In the meantime - all options remain open! Our non-profit mailing permit was renewed last fall and we're good to go for a return to hard copy mailings at almost a moments notice; the wonderful company who helps by insuring our mailing list continues to meet all the ever changing USPS requirements AND our marvelous printer have both indicated their unparalleled support and ready willingness to continue working with us (the degree to which I appreciate the enthusiastic support of both of these companies is without measure - it means more than the world!); and we maintain all rights privileges as The Flute Network as we collectively navigate whatever the future brings -- Our mission to be of service remains at the heart of all Flute Network and Little Wizard Enterprises does -- and just what form that is going to take in 2010, well - as I've always said - I guess we'll be figuring that all out together! (Cool!)
PO Box 38
West Linn, OR 97068
P.S. -- You may be relieved to know that NO COOKIES have been placed in your computer as a result of visiting this website! It is our hope that you will find something useful to you here, and that you will feel comfortable coming back often (our content changes with every print issue published...).
P.S. I'm still pretty new at this Webwizard stuff- so if you encounter anything we need to correct or adjust, please let me know! Your input and feedback will be most welcome!
UPDATE - January 10, 2009 - Although we'd not expected it, a "flute call in the sky" has gone out and our help is needed once again to help shed light on a very new aspect of USPS mail deliveries. As part of the Intelligent Mail Barcode scanning process, the very last scan a mailpiece gets is considered to be the "Exit Scan" by the USPS and is regarded by them as THE date of final delivery. However - we've been alerted that sometimes (how often - nobody knows...yet...) there is indeed a lag of sometimes a matter of a few days between that "Exit Scan" and actual receipt and it's precisely that piece of the puzzle we're curious about (we and many others!) There's probably nobody better to ask for help in this than our wonderful Flute Network subscribers - hence - that "flute call in the sky" (kinda like that call to Batman in those early comics) that was shared and described in our January issue, alerting folks to be on the lookout for their next issue (i.e., the February issue that went to press today). On each issue, in a box highlighted in the address panel, a unique six digit code will be printed -- we've asked folks to note the date of receipt in that box as well, and at their earliest convenience, to let Jan Pritchard know both those pieces of info: (1) date of actual receipt, and (2) that unique six digit code. At some point later this coming Spring, Jan will get togther with the fine folks at GrayHair Software and compare the data collected by them as to the exit scans (which are matched to that same unique six digit code) and the dates reported to Jan as being those of actual receipt. At this point, nobody really knows what we're going to find - so the adventure really truly does continue! As always - your help is very much appreciated! More on these things as the info evolves.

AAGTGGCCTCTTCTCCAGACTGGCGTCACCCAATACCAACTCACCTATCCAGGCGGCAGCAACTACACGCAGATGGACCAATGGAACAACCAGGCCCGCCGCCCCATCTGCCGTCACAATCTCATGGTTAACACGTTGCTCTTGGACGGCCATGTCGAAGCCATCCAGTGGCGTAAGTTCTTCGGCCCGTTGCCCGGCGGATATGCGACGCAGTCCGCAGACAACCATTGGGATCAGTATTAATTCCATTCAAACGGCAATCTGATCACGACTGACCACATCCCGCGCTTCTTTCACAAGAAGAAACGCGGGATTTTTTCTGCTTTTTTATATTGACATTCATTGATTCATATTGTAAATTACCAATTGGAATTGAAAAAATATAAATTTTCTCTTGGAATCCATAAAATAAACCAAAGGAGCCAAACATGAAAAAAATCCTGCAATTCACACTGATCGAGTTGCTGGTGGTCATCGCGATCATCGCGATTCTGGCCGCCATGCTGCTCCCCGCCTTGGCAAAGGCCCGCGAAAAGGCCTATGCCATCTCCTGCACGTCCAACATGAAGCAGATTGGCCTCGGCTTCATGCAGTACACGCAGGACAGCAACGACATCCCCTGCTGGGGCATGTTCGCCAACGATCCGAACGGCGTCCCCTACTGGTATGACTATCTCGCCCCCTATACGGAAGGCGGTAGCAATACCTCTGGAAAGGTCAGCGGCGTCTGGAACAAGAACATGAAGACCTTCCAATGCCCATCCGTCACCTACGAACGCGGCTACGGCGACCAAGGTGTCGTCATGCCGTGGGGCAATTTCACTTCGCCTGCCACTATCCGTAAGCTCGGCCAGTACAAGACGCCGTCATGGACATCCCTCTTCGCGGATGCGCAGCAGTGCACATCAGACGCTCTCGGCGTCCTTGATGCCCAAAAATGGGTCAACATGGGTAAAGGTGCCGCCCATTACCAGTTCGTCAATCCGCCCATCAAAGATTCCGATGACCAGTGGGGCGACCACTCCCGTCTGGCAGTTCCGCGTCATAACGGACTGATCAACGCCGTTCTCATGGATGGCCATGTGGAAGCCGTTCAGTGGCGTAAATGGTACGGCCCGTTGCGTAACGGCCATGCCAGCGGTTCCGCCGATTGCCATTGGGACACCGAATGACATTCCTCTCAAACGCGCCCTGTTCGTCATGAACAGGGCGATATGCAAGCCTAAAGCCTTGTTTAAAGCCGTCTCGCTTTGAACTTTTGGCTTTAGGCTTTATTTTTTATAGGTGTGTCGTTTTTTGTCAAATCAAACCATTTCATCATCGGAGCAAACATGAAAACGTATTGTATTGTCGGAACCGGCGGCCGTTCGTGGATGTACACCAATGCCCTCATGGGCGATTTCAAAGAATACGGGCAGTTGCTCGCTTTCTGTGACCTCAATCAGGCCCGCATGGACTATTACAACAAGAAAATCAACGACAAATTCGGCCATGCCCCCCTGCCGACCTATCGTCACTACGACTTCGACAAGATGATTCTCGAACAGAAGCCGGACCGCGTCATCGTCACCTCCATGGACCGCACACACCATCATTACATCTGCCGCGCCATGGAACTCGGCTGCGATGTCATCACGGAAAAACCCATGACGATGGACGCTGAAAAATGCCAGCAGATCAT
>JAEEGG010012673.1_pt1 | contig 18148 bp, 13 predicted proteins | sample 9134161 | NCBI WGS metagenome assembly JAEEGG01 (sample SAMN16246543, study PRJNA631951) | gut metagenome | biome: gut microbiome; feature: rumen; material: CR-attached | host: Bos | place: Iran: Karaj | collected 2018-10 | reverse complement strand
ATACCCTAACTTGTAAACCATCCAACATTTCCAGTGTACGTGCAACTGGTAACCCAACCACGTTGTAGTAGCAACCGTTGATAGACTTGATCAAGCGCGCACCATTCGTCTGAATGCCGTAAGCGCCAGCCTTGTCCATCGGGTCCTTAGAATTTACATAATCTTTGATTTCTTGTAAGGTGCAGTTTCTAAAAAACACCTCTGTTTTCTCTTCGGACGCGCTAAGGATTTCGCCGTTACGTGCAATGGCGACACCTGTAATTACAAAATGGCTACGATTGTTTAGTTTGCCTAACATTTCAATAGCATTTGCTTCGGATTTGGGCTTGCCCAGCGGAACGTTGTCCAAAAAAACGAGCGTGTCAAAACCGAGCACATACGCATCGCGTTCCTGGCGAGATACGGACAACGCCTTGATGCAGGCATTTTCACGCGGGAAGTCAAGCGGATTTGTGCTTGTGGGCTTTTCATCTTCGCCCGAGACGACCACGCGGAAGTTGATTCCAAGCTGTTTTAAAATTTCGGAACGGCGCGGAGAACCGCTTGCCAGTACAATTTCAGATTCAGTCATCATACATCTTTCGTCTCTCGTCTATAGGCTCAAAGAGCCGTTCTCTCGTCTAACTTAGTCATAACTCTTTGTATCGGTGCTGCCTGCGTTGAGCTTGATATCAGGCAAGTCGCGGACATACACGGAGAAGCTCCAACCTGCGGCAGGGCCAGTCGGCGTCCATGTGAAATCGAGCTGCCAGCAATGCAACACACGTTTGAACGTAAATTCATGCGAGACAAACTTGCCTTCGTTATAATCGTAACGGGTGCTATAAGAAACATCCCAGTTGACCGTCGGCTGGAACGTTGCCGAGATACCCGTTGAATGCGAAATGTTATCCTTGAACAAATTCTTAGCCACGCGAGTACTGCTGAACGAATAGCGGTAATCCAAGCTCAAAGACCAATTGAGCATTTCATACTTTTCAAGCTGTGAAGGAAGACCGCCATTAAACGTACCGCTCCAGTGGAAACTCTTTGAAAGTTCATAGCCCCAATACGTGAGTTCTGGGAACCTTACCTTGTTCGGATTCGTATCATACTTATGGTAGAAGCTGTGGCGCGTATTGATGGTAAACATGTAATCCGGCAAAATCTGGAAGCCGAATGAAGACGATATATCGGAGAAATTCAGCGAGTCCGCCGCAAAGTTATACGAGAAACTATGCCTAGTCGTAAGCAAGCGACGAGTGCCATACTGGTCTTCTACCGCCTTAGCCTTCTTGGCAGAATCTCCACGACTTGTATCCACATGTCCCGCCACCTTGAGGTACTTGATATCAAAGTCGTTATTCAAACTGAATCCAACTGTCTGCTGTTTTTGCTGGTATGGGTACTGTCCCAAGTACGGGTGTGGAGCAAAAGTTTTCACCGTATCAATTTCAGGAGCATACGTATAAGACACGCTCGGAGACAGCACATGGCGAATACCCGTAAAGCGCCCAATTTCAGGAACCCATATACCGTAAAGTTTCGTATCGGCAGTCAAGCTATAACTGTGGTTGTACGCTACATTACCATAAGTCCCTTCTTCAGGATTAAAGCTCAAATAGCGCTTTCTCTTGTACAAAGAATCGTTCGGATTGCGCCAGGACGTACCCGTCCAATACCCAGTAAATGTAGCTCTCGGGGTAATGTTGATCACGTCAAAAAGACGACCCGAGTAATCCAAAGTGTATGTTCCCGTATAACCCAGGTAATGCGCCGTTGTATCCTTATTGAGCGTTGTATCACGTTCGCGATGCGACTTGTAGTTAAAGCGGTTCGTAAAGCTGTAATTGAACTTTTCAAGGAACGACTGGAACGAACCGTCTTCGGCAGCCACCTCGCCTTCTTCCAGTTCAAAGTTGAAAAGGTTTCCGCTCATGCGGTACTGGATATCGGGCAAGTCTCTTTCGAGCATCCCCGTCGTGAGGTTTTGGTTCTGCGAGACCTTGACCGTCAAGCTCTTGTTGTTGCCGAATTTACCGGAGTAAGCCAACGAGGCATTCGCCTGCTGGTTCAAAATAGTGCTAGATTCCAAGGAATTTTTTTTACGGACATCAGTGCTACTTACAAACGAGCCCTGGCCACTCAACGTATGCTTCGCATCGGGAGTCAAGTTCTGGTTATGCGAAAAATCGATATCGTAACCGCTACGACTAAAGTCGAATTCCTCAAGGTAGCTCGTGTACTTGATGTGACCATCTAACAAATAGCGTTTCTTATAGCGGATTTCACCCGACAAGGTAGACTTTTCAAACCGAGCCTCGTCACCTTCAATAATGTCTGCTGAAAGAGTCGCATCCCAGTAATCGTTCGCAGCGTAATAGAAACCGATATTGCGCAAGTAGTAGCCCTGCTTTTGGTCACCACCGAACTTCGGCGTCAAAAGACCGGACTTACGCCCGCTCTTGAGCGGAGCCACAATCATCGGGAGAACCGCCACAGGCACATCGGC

UPDATE - September 10, 2008 - The fact that there even is a September/October 2008 issue means that we've found some powerful friends - and an awful lot of things went really right! To begin with, if it weren't for the support of the fantastic advertisers, there would not be a Flute Network at all (please - when you get a chance - take every opportunity to let them know you saw their ads and appreciate their participation, OK?) On top of that though, a HUGE Thanks go to GrayHair Software and the wonderful folks there - plus the extra efforts of the fantastic folks at Colour Concepts Incorporated (and especially the folks in Mailing Services there), every issue of Flute Network going out now is carrying it's own Intelligent Mail Barcode -- This is a special "4 Stage" barcode that acts sort of like a license plate on a car... it registers addresses only - not the people at the addresses, that's important to know. Now, why this is a cool thing is that the USPS has scanners in the mail processing machinery, all along the route that each mail piece travels through the mail system, and when one of them "see" a Flute Network with an IMB on it, it makes a note about it and informs the folks at GrayHair Software that it did - and also precisely when it did. This special barcode is going to be required on ALL mail sent like ours beginning in May of 2009, so it is something we would have had to do - only we've been blessed with a sort of "head start". What's going to happen is, we're going to see if the changes in processing that the USPS put in place this past summer really are helping.... or not.... and if there's any place in particular where things are bottling up, etc. So again - Flute Network subscribers are continuing to help in a material, substantial, way - and again, I thank you most sincerely!